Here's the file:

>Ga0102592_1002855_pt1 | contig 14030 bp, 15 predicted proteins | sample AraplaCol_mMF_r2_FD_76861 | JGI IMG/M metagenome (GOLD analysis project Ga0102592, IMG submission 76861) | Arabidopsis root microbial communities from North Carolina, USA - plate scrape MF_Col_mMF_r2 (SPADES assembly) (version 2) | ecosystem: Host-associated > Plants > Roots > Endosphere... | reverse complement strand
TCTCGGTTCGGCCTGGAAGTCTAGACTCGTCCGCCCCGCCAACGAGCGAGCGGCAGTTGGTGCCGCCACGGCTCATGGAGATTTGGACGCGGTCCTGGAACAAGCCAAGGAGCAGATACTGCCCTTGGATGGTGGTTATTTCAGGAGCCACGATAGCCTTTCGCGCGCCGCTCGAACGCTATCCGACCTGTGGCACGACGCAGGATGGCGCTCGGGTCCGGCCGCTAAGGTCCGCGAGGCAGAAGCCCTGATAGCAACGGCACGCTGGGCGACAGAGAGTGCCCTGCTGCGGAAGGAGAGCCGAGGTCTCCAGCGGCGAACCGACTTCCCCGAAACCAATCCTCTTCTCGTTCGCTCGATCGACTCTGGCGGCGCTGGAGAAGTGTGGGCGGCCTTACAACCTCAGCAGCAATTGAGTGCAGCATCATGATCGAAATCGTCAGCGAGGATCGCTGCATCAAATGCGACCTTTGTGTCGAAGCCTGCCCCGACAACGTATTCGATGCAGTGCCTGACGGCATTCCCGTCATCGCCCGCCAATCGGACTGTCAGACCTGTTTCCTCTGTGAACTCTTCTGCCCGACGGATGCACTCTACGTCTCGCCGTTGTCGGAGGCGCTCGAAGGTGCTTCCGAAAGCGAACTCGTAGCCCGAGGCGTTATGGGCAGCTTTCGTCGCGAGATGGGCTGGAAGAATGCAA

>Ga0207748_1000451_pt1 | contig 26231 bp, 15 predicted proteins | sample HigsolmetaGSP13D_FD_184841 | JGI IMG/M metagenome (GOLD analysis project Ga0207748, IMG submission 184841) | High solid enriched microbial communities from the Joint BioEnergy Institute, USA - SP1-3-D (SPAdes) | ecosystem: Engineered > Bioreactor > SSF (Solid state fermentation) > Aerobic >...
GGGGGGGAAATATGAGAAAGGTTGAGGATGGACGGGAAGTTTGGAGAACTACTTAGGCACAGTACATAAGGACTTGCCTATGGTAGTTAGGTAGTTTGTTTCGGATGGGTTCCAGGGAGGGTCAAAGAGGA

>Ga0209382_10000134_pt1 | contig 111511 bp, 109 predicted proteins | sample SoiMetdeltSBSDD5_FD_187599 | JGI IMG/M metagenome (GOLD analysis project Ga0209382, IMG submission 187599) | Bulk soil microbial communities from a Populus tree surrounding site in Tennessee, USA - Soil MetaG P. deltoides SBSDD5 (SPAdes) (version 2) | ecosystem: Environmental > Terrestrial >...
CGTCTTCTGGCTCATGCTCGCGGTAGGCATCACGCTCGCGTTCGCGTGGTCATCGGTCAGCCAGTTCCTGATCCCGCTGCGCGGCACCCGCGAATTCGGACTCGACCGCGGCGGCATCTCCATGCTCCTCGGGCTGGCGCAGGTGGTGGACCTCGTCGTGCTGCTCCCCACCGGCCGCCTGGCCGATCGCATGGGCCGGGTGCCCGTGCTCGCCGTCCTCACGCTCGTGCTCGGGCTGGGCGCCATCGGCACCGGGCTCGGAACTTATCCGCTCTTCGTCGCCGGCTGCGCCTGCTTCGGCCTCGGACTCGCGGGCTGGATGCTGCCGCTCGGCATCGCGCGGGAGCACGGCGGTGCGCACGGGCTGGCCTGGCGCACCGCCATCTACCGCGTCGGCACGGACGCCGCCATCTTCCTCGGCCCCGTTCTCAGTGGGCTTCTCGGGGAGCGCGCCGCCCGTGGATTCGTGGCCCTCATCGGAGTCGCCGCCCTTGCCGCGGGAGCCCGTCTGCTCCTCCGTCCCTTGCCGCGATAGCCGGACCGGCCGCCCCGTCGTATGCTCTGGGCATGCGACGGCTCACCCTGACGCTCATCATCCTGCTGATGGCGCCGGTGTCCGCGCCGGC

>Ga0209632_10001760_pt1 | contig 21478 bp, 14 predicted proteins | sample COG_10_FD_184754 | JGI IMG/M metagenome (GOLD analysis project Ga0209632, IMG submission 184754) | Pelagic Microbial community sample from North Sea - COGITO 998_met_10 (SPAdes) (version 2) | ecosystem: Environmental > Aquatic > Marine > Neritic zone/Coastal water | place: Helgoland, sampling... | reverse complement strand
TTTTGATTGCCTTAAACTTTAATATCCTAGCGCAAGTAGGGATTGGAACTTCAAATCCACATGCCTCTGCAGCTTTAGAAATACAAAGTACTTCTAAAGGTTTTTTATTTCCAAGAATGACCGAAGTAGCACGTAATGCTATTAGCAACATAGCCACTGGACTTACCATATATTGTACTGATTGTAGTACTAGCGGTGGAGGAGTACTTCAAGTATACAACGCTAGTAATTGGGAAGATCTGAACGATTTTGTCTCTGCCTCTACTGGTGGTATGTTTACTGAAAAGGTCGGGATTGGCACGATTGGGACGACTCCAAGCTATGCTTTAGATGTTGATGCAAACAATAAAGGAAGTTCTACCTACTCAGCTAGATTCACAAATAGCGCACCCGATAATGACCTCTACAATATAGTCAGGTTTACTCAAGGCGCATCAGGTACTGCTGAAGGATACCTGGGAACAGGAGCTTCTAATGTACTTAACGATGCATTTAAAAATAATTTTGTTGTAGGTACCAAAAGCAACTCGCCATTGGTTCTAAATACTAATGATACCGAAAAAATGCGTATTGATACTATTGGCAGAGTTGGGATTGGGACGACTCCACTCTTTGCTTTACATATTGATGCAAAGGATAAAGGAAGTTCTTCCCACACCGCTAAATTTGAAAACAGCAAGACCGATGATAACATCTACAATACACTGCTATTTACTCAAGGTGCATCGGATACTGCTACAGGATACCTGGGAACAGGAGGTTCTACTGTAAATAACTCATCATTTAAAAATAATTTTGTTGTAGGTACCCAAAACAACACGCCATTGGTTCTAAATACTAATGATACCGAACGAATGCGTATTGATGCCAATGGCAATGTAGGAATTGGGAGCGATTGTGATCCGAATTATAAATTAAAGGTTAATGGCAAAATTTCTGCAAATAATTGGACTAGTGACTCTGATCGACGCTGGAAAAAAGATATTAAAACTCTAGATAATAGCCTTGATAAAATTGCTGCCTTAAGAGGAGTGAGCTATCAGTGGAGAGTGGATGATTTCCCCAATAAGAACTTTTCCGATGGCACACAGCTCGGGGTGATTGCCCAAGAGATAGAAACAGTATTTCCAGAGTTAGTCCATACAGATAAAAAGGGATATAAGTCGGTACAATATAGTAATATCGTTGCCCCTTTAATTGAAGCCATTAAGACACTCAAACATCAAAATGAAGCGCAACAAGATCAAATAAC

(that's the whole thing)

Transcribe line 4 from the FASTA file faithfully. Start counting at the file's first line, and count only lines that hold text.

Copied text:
GGGGGGGAAATATGAGAAAGGTTGAGGATGGACGGGAAGTTTGGAGAACTACTTAGGCACAGTACATAAGGACTTGCCTATGGTAGTTAGGTAGTTTGTTTCGGATGGGTTCCAGGGAGGGTCAAAGAGGA